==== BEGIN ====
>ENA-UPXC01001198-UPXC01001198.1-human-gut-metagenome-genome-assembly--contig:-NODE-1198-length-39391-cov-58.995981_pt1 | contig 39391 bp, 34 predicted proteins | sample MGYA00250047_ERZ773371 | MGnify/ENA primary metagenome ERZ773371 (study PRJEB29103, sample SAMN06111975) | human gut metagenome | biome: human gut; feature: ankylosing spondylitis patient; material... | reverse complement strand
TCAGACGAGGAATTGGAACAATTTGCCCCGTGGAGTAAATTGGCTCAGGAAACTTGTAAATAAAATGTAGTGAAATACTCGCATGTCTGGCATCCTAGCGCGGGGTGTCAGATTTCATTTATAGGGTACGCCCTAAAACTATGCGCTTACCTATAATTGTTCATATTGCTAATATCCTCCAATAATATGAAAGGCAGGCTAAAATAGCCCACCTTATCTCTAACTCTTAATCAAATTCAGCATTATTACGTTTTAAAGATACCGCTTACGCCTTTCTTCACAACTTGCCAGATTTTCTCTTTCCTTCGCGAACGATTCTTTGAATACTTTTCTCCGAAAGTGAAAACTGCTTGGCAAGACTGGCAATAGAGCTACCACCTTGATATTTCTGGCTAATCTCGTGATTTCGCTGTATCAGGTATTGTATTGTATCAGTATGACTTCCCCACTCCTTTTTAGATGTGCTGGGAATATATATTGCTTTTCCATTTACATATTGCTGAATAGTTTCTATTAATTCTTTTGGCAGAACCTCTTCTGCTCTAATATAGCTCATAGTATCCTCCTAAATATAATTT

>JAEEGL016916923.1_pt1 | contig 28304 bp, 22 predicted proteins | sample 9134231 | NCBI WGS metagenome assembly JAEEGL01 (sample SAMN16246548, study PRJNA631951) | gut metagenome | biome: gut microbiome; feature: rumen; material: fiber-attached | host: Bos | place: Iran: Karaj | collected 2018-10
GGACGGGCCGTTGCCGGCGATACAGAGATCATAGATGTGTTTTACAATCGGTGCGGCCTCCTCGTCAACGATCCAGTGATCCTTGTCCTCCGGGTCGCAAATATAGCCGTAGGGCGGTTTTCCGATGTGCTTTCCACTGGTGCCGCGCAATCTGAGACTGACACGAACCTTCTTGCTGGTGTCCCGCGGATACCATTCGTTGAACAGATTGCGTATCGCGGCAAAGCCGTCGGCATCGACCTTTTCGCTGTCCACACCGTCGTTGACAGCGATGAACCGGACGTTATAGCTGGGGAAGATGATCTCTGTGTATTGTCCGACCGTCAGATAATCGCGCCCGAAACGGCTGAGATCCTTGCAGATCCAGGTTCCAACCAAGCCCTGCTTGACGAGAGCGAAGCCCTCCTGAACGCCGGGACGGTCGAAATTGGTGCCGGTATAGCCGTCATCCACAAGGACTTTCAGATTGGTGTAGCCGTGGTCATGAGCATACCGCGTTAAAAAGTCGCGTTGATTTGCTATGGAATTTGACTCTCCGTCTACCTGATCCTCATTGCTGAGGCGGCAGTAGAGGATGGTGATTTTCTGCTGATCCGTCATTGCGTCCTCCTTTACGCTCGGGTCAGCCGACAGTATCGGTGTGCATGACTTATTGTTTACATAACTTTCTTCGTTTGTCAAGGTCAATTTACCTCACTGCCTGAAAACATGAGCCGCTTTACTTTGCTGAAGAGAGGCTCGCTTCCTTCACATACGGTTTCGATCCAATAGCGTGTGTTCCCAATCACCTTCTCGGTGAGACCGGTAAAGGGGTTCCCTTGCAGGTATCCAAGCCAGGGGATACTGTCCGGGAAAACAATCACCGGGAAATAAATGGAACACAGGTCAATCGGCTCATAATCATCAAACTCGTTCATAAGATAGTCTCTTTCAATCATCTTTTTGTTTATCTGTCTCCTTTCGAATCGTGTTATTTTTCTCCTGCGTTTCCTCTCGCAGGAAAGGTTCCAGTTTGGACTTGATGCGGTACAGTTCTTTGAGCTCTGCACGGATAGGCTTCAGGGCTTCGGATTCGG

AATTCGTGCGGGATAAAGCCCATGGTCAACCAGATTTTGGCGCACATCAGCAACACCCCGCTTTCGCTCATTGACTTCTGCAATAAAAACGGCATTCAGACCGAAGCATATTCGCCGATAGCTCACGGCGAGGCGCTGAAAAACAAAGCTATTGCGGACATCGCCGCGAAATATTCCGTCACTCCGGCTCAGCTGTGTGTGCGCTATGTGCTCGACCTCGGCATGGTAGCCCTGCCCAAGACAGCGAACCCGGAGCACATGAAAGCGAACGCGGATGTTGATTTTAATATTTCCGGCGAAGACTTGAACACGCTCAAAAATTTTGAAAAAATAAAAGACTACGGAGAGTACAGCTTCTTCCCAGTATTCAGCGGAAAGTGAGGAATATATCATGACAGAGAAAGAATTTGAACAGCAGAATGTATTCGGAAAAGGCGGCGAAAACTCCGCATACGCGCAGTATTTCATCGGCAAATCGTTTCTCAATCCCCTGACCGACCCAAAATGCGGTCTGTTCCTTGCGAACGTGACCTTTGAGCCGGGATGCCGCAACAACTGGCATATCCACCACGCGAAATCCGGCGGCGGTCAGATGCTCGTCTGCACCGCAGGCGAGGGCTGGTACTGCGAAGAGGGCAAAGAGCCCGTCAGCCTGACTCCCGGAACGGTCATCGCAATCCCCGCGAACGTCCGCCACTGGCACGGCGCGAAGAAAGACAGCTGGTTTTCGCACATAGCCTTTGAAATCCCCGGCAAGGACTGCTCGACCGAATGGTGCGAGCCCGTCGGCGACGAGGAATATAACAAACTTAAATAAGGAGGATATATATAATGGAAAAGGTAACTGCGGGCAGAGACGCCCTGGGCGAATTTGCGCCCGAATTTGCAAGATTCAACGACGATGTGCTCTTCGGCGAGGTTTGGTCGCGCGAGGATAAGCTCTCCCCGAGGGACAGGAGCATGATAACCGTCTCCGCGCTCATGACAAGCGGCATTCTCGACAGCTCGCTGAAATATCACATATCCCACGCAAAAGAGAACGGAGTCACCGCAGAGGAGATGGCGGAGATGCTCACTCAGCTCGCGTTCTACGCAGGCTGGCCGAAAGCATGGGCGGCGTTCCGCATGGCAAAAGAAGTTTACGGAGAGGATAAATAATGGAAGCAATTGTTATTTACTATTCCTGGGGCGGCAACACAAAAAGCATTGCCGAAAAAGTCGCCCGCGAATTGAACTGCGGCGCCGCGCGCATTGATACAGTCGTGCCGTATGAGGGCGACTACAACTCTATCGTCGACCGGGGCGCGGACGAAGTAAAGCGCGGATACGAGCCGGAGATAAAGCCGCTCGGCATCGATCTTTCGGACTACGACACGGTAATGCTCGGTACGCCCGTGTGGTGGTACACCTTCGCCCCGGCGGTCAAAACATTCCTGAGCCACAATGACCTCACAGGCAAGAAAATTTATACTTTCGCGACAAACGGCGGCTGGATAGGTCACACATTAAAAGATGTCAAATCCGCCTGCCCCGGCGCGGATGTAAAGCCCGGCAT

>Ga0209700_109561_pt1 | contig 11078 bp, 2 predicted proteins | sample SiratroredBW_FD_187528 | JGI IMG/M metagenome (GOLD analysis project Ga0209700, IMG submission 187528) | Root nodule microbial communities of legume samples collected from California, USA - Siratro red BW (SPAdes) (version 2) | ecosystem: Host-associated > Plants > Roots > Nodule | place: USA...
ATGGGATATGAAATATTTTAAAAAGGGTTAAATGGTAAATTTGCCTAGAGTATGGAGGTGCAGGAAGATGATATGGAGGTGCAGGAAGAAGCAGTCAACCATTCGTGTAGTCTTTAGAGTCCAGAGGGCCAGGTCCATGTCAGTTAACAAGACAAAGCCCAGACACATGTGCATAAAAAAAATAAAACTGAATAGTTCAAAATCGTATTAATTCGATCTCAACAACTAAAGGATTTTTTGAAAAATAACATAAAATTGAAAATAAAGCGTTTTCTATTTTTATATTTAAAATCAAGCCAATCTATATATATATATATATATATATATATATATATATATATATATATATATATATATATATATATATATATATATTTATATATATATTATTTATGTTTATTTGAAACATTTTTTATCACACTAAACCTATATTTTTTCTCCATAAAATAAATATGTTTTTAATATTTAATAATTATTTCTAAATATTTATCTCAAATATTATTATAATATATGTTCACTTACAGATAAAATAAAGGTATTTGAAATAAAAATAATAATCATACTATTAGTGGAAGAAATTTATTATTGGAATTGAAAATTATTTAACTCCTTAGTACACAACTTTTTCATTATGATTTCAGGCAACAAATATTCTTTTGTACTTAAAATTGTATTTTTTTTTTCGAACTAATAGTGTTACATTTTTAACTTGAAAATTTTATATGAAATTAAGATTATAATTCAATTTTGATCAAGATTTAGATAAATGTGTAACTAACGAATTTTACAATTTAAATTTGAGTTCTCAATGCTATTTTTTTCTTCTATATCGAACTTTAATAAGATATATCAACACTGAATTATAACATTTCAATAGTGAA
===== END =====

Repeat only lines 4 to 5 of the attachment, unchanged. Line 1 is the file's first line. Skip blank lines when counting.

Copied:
GGACGGGCCGTTGCCGGCGATACAGAGATCATAGATGTGTTTTACAATCGGTGCGGCCTCCTCGTCAACGATCCAGTGATCCTTGTCCTCCGGGTCGCAAATATAGCCGTAGGGCGGTTTTCCGATGTGCTTTCCACTGGTGCCGCGCAATCTGAGACTGACACGAACCTTCTTGCTGGTGTCCCGCGGATACCATTCGTTGAACAGATTGCGTATCGCGGCAAAGCCGTCGGCATCGACCTTTTCGCTGTCCACACCGTCGTTGACAGCGATGAACCGGACGTTATAGCTGGGGAAGATGATCTCTGTGTATTGTCCGACCGTCAGATAATCGCGCCCGAAACGGCTGAGATCCTTGCAGATCCAGGTTCCAACCAAGCCCTGCTTGACGAGAGCGAAGCCCTCCTGAACGCCGGGACGGTCGAAATTGGTGCCGGTATAGCCGTCATCCACAAGGACTTTCAGATTGGTGTAGCCGTGGTCATGAGCATACCGCGTTAAAAAGTCGCGTTGATTTGCTATGGAATTTGACTCTCCGTCTACCTGATCCTCATTGCTGAGGCGGCAGTAGAGGATGGTGATTTTCTGCTGATCCGTCATTGCGTCCTCCTTTACGCTCGGGTCAGCCGACAGTATCGGTGTGCATGACTTATTGTTTACATAACTTTCTTCGTTTGTCAAGGTCAATTTACCTCACTGCCTGAAAACATGAGCCGCTTTACTTTGCTGAAGAGAGGCTCGCTTCCTTCACATACGGTTTCGATCCAATAGCGTGTGTTCCCAATCACCTTCTCGGTGAGACCGGTAAAGGGGTTCCCTTGCAGGTATCCAAGCCAGGGGATACTGTCCGGGAAAACAATCACCGGGAAATAAATGGAACACAGGTCAATCGGCTCATAATCATCAAACTCGTTCATAAGATAGTCTCTTTCAATCATCTTTTTGTTTATCTGTCTCCTTTCGAATCGTGTTATTTTTCTCCTGCGTTTCCTCTCGCAGGAAAGGTTCCAGTTTGGACTTGATGCGGTACAGTTCTTTGAGCTCTGCACGGATAGGCTTCAGGGCTTCGGATTCGG

AATTCGTGCGGGATAAAGCCCATGGTCAACCAGATTTTGGCGCACATCAGCAACACCCCGCTTTCGCTCATTGACTTCTGCAATAAAAACGGCATTCAGACCGAAGCATATTCGCCGATAGCTCACGGCGAGGCGCTGAAAAACAAAGCTATTGCGGACATCGCCGCGAAATATTCCGTCACTCCGGCTCAGCTGTGTGTGCGCTATGTGCTCGACCTCGGCATGGTAGCCCTGCCCAAGACAGCGAACCCGGAGCACATGAAAGCGAACGCGGATGTTGATTTTAATATTTCCGGCGAAGACTTGAACACGCTCAAAAATTTTGAAAAAATAAAAGACTACGGAGAGTACAGCTTCTTCCCAGTATTCAGCGGAAAGTGAGGAATATATCATGACAGAGAAAGAATTTGAACAGCAGAATGTATTCGGAAAAGGCGGCGAAAACTCCGCATACGCGCAGTATTTCATCGGCAAATCGTTTCTCAATCCCCTGACCGACCCAAAATGCGGTCTGTTCCTTGCGAACGTGACCTTTGAGCCGGGATGCCGCAACAACTGGCATATCCACCACGCGAAATCCGGCGGCGGTCAGATGCTCGTCTGCACCGCAGGCGAGGGCTGGTACTGCGAAGAGGGCAAAGAGCCCGTCAGCCTGACTCCCGGAACGGTCATCGCAATCCCCGCGAACGTCCGCCACTGGCACGGCGCGAAGAAAGACAGCTGGTTTTCGCACATAGCCTTTGAAATCCCCGGCAAGGACTGCTCGACCGAATGGTGCGAGCCCGTCGGCGACGAGGAATATAACAAACTTAAATAAGGAGGATATATATAATGGAAAAGGTAACTGCGGGCAGAGACGCCCTGGGCGAATTTGCGCCCGAATTTGCAAGATTCAACGACGATGTGCTCTTCGGCGAGGTTTGGTCGCGCGAGGATAAGCTCTCCCCGAGGGACAGGAGCATGATAACCGTCTCCGCGCTCATGACAAGCGGCATTCTCGACAGCTCGCTGAAATATCACATATCCCACGCAAAAGAGAACGGAGTCACCGCAGAGGAGATGGCGGAGATGCTCACTCAGCTCGCGTTCTACGCAGGCTGGCCGAAAGCATGGGCGGCGTTCCGCATGGCAAAAGAAGTTTACGGAGAGGATAAATAATGGAAGCAATTGTTATTTACTATTCCTGGGGCGGCAACACAAAAAGCATTGCCGAAAAAGTCGCCCGCGAATTGAACTGCGGCGCCGCGCGCATTGATACAGTCGTGCCGTATGAGGGCGACTACAACTCTATCGTCGACCGGGGCGCGGACGAAGTAAAGCGCGGATACGAGCCGGAGATAAAGCCGCTCGGCATCGATCTTTCGGACTACGACACGGTAATGCTCGGTACGCCCGTGTGGTGGTACACCTTCGCCCCGGCGGTCAAAACATTCCTGAGCCACAATGACCTCACAGGCAAGAAAATTTATACTTTCGCGACAAACGGCGGCTGGATAGGTCACACATTAAAAGATGTCAAATCCGCCTGCCCCGGCGCGGATGTAAAGCCCGGCAT